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June 10th 2008
Published: June 10th 2008
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Having just made a solo trip to visit my long-lost husband in Berlin, I find myself writing about air travel yet again! You’d think that getting to and from Berlin from here should be a piece of cake after my trips across the Atlantic with The Toddler, but travelling with easyJet always adds the element of unknown - including mysterious delays and the strangest noise on arrival at Gatwick, like someone was sawing off a wing.

EasyJet’s boarding policy is basically a free-for-all with no assigned seats - like going to the cinema - and this, I decided, brings out the worst in everyone. With no jet bridge at the low-cost airport in former East Germany, passengers simply peg it to the airplane and scramble up the steps. People who’ve paid extra for speedy boarding can’t waste a moment as passengers in the next group to board leg it to the steps at the back of the plane. Along with finding it all very amusing, I was also plain relieved to be allowed on board - several airline staff asked me how pregnant I was and whether I was feeling okay. Funny how so many of my fellow passengers failed to notice when we were all crammed into a very hot room with inadequate seating at Schoenefeld airport. Still, I can’t complain; it was very cheap and wonderful to see my husband (who’s been training in Berlin for six weeks) for two whole days!

En route to the Holocaust Memorial and Brandenburg Gate, we found ourselves standing in a car park surrounded by blocks of apartments built by the former East German government. Unmarked for years, this site wasn’t demystified until 2006, when an information panel was erected to officially identify the site of the bunker where Hitler committed suicide at the end of World War II. The car park looked innocuous enough, with a Mercedes parked over the spot where the Nazi Führer and his wife killed themselves, but it felt sinister and I couldn’t help wondering if the bald patch where the grass wouldn’t grow was due to the evil emanating from the remains of the grisly labyrinth below. Actually, it was because so many tourists had stood on the spot - where the bodies were burned - and while we were there, a tour bus drew up with more on-lookers.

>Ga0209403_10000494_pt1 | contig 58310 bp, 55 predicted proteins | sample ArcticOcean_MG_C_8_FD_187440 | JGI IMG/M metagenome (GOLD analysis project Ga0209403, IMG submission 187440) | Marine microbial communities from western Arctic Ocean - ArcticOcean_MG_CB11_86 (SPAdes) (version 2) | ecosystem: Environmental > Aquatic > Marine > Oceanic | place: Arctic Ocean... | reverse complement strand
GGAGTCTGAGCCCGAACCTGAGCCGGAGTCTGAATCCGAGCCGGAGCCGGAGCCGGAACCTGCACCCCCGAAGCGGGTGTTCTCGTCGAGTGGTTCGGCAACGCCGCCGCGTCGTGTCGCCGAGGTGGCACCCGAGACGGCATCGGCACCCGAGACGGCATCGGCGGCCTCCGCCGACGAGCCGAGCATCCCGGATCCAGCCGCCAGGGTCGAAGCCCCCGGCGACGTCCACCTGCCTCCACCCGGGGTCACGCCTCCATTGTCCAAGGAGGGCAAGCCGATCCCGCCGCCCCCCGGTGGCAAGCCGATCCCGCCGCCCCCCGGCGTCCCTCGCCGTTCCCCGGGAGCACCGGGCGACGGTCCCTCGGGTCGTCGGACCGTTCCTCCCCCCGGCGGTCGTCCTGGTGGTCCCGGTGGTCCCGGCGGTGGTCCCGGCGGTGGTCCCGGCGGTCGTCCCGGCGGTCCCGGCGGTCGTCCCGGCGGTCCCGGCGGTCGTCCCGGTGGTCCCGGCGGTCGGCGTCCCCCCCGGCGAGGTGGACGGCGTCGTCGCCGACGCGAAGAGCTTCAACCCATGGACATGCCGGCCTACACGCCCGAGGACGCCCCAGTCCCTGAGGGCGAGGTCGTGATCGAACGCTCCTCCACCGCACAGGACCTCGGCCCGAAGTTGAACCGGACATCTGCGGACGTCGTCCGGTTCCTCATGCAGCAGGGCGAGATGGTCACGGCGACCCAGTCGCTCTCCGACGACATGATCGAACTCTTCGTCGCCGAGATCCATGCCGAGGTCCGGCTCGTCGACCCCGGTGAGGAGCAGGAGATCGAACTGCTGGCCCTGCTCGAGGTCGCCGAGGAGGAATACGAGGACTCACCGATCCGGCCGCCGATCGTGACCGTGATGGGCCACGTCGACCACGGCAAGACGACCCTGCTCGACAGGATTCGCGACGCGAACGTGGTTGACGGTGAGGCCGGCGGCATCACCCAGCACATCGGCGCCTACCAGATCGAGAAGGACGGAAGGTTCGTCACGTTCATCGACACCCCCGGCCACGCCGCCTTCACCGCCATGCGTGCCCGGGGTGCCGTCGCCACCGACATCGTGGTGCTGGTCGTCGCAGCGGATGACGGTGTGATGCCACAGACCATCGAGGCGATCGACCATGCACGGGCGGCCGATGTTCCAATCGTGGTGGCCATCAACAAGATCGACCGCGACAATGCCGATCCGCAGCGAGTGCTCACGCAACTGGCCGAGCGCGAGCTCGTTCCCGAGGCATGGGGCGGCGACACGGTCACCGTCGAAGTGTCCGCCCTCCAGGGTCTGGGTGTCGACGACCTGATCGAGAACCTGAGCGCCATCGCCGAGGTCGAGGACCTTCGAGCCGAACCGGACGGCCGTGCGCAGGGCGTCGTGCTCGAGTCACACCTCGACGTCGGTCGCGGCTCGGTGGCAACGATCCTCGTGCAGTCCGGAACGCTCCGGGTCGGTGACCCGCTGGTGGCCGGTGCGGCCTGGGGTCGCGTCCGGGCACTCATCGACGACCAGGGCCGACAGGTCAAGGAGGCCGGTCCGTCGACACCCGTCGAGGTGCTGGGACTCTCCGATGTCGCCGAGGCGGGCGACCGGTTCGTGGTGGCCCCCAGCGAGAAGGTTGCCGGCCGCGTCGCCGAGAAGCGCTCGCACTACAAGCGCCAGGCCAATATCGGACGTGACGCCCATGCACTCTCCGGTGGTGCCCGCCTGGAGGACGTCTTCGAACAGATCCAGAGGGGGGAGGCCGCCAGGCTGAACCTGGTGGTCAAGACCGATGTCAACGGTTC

The next day was air show day. Taking place right over the roof of our airport hotel was the Berlin air show - the highlight of which was seeing the Airbus A380, the largest passenger airliner in the world, seating in economy class configuration up to 853 people. With all that space, you’d think they could fit a crèche on board. Sooner or later, The Toddler, Zygote and I will probably be travelling by Superjumbo to Dubai. Thanks to the jet planes screeching overhead, it wasn’t exactly a peaceful break, but with The Toddler safely ensconced at home with Mum and Dad, the fact that we didn’t have to react or do anything about strange noises was blissful in itself - and we enjoyed some good German cuisine too, including currywurst (hot pork sausage seasoned with curry sauce), washed down with German beer - easier to find than a bottle of water!

Back in Blighty...
We’re off to the gym. Not a health club with hot tub type gym (sigh, in my dreams), but a proper, professional gym with beams, ropes, equipment and thick, padded mats. Ignoring a nagging feeling that this may not work out (school gyms always made me shudder), The Toddler and I make our way to a highly rated facility in Woking that other mums rave about. Budding gymnasts are spawned at Woking Gymnastics, and the other kids all love it (maybe their mums actually learnt to climb a rope at school), but The Toddler - strong willed at the best of times - decided it would be more fun to put me through my paces.

The first sign that I should have listened to my nagging doubts came as I filled out the paperwork and paid for a year’s worth of insurance. The Toddler threw a tantrum at having to wait. Perhaps this is a good sign, I kid myself - he can’t wait to get in and start jumping and vaulting (my mind racing ahead and thinking that, maybe just maybe, he’ll wear himself out so much that he’ll be easy to put to bed tonight). Once inside the vast gym, there’s no turning back. The warm-up starts, and all the kids jump in and out of hoops - not just any old hoop but whichever colour hoop the coach calls out. The Toddler, at this point, is running round the periphery of the gym, prompting the coach (very nice but firm) to call out to me, ‘Keep him off the equipment’. Shortly after, she comes over to pleasantly explain that this ‘isn’t a soft play, we’re a proper gym with structured classes for toddlers over 18 months.’ Alarm bells start screeching in my head - The Toddler doesn’t do structure.